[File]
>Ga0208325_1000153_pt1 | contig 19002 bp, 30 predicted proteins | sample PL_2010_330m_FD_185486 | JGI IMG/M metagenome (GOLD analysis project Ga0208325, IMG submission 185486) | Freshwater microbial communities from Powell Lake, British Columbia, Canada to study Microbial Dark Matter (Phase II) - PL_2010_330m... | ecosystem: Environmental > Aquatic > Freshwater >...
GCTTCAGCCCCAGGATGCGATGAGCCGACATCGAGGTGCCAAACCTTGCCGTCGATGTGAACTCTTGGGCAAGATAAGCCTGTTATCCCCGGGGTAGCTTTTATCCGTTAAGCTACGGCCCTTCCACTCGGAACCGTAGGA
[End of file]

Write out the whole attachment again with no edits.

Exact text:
>Ga0208325_1000153_pt1 | contig 19002 bp, 30 predicted proteins | sample PL_2010_330m_FD_185486 | JGI IMG/M metagenome (GOLD analysis project Ga0208325, IMG submission 185486) | Freshwater microbial communities from Powell Lake, British Columbia, Canada to study Microbial Dark Matter (Phase II) - PL_2010_330m... | ecosystem: Environmental > Aquatic > Freshwater >...
GCTTCAGCCCCAGGATGCGATGAGCCGACATCGAGGTGCCAAACCTTGCCGTCGATGTGAACTCTTGGGCAAGATAAGCCTGTTATCCCCGGGGTAGCTTTTATCCGTTAAGCTACGGCCCTTCCACTCGGAACCGTAGGA